JustinoIV
01-29-2004, 10:46 PM
"the problem is the the next person usually doesn't know what they are getting themselves into. they see their book being published and that's all. they don't really explore their options fully. that's why these warnings are here; otherwise, no one would bother posting about them."

I understand, and that's quite valid.

dgkgoldberg
01-30-2004, 12:13 AM
One of the things that I have noticed among people who have books through Publish America, 1rst books and other vanity publishing companies is that many of them were attracted to the speed of publication.

SRHowen
01-30-2004, 02:42 AM
I think the majority were attracted to the ease of it--hey no rejections, no rewrites--

Shawn

emeraldcite
01-30-2004, 02:50 AM
no editing, no worries. and it's bound!

cwinsten
03-01-2004, 08:49 AM
Writing the book was hard, but not nearly as hard as dealing with the self-publisher!

My Thoughts on Self-Publishing

I won’t tell you which self publishing print on demand company it is, but I can tell you I wish now that it hadn’t been my 1st choice to print my 1st Book.

It all began with a bombardment of emails and phone calls and incentives to hurry up and sign on the dotted line. The contract looked fine, the promises were not outrageous.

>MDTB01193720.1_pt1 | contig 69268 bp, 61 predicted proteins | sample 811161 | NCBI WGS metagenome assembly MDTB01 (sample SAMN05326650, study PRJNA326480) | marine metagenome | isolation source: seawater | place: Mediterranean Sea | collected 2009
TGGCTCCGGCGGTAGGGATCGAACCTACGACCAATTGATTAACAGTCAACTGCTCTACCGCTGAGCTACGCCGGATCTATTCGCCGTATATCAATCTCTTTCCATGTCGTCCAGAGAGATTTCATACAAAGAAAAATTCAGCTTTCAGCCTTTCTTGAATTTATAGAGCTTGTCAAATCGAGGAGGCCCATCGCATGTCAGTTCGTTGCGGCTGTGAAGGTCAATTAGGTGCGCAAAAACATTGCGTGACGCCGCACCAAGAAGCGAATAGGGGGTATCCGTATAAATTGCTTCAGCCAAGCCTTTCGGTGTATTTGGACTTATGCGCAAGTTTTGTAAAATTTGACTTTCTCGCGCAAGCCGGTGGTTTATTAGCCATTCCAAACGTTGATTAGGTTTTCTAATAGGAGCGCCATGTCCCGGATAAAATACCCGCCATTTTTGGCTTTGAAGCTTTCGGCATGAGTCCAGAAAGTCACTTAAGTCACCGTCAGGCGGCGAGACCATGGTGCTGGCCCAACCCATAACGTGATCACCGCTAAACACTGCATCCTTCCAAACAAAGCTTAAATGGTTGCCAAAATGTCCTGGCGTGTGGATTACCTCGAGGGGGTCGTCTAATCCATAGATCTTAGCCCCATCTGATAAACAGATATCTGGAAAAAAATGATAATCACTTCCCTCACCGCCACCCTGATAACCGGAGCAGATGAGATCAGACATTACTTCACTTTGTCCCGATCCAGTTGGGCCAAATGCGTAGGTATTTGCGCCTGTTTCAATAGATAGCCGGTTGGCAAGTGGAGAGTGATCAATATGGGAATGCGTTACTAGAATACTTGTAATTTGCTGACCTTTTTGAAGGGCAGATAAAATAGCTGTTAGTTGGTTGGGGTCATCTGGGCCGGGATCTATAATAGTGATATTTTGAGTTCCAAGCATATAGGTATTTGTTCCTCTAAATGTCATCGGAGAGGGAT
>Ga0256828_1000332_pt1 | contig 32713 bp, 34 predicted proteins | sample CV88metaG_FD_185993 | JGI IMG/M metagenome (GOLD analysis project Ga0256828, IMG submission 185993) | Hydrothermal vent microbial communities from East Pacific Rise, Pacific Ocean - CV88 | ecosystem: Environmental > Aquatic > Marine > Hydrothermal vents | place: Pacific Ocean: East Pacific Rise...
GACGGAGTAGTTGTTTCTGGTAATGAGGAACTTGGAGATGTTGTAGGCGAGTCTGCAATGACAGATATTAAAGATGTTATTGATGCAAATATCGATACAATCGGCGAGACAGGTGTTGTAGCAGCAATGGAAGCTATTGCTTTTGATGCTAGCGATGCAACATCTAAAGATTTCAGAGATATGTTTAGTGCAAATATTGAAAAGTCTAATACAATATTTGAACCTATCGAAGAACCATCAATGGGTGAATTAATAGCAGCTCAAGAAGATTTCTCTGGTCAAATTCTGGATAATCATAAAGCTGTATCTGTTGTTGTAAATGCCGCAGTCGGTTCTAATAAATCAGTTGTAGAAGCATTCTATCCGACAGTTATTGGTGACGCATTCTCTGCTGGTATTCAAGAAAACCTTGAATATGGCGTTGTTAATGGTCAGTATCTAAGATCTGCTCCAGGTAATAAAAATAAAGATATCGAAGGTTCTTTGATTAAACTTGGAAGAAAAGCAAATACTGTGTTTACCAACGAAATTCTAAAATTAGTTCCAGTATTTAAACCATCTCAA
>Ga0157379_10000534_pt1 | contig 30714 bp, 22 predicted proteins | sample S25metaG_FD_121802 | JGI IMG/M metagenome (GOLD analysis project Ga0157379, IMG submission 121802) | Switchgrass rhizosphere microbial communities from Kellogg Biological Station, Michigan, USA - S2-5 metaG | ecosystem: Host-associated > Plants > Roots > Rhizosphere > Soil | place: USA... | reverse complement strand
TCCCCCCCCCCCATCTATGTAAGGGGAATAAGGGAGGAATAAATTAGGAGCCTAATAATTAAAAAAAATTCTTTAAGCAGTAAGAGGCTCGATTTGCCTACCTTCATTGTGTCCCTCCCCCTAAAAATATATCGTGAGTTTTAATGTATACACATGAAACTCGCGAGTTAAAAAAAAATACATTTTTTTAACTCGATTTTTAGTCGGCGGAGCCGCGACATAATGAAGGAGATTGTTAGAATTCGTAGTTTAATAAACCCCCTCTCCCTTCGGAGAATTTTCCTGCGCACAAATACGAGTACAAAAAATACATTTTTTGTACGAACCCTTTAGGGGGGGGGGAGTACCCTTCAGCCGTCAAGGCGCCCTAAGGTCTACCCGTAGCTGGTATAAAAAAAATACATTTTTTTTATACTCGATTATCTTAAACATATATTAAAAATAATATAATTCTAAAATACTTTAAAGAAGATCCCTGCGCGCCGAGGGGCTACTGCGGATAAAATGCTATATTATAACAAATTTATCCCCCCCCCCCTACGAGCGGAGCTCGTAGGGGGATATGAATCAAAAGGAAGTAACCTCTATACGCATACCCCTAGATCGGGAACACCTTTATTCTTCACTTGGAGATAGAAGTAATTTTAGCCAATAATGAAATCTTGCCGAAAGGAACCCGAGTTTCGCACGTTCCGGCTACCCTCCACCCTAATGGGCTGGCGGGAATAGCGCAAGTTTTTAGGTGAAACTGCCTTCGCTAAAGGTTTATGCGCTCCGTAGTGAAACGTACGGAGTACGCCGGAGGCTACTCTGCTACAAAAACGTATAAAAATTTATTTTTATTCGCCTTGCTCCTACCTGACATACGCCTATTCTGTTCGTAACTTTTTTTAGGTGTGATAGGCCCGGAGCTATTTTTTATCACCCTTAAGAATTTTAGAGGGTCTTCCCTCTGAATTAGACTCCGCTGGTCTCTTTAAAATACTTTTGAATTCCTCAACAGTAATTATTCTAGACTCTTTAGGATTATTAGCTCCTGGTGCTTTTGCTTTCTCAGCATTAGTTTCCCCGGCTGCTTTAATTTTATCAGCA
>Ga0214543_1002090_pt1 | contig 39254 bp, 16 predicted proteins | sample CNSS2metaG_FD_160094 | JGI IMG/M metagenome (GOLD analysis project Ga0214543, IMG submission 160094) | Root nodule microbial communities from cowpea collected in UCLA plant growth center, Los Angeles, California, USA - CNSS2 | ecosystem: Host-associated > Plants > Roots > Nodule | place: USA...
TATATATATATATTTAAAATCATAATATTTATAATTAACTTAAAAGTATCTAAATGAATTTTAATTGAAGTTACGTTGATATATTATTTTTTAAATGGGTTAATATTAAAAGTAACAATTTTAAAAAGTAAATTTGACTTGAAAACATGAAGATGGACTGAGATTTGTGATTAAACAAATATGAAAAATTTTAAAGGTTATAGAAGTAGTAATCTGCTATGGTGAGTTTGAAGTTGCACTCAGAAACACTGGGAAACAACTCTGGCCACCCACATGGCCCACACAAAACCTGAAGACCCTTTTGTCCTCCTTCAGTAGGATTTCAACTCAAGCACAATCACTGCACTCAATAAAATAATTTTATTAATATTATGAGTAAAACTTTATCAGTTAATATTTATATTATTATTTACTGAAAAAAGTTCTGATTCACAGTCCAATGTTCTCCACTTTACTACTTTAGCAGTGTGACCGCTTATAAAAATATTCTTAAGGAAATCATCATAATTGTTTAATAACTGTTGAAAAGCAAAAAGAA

“Our mission is to offer writers a set of premier services which, through the combination of superior customer service and innovative technology, help authors write, distribute, and promote their work in every traditional and pioneering format available."

“To get a better idea of what your book will look like, we suggest you go to a good bookstore and look for a paperback edition of the latest bestseller.”

An experienced account manager to oversee the production process and an established company to create a book that looks like any other out of a major publishing house. Sounds good to me!

Roughly 50 emails, 15 phone calls, 2 Account Managers, the marketing director, the client services manager, and what I can only imagine must be a room full of monkeys at PCs running Adobe Photoshop …after all this, the frustration, incompetence, and dozens of completely unread, ignored, or disregarded instructions, my book has finally been released. I couldn’t be more thrilled.